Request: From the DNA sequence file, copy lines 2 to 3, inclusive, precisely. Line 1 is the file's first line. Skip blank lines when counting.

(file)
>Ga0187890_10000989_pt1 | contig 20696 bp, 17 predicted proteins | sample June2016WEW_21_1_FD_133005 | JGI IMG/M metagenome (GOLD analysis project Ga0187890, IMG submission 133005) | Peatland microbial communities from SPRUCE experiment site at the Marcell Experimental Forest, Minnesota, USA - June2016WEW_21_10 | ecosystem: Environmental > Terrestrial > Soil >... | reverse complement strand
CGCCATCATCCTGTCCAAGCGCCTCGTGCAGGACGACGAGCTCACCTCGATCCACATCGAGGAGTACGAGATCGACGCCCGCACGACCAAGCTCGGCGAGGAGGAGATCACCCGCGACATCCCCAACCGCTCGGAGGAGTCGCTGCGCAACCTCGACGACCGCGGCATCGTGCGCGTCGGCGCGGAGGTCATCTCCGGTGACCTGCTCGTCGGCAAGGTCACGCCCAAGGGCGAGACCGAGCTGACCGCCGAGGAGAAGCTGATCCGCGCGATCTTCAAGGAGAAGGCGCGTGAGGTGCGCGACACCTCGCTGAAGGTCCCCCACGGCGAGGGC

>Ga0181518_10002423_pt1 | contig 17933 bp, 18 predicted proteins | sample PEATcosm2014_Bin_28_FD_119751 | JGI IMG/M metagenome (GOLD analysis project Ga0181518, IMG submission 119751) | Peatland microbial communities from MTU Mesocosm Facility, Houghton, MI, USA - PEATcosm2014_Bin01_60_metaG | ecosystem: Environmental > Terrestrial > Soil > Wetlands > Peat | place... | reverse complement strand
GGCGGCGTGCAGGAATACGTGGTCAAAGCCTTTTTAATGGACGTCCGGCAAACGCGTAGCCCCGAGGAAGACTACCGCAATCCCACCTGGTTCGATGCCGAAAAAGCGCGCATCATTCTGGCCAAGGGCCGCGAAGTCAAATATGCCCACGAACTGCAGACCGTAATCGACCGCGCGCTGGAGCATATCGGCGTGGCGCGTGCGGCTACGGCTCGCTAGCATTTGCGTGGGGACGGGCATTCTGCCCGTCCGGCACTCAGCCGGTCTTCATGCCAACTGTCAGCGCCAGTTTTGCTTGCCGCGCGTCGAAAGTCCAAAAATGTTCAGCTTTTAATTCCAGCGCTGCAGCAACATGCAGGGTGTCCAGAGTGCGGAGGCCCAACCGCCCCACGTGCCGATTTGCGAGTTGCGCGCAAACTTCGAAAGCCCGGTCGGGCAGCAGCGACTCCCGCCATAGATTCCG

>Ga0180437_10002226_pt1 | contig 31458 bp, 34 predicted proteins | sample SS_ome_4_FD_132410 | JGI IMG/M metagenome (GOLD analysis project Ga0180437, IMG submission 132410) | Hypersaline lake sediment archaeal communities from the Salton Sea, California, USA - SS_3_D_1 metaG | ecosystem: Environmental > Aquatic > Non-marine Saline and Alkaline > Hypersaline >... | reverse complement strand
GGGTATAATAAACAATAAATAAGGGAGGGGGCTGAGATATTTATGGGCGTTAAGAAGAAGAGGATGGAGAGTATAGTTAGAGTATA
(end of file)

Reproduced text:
CGCCATCATCCTGTCCAAGCGCCTCGTGCAGGACGACGAGCTCACCTCGATCCACATCGAGGAGTACGAGATCGACGCCCGCACGACCAAGCTCGGCGAGGAGGAGATCACCCGCGACATCCCCAACCGCTCGGAGGAGTCGCTGCGCAACCTCGACGACCGCGGCATCGTGCGCGTCGGCGCGGAGGTCATCTCCGGTGACCTGCTCGTCGGCAAGGTCACGCCCAAGGGCGAGACCGAGCTGACCGCCGAGGAGAAGCTGATCCGCGCGATCTTCAAGGAGAAGGCGCGTGAGGTGCGCGACACCTCGCTGAAGGTCCCCCACGGCGAGGGC

>Ga0181518_10002423_pt1 | contig 17933 bp, 18 predicted proteins | sample PEATcosm2014_Bin_28_FD_119751 | JGI IMG/M metagenome (GOLD analysis project Ga0181518, IMG submission 119751) | Peatland microbial communities from MTU Mesocosm Facility, Houghton, MI, USA - PEATcosm2014_Bin01_60_metaG | ecosystem: Environmental > Terrestrial > Soil > Wetlands > Peat | place... | reverse complement strand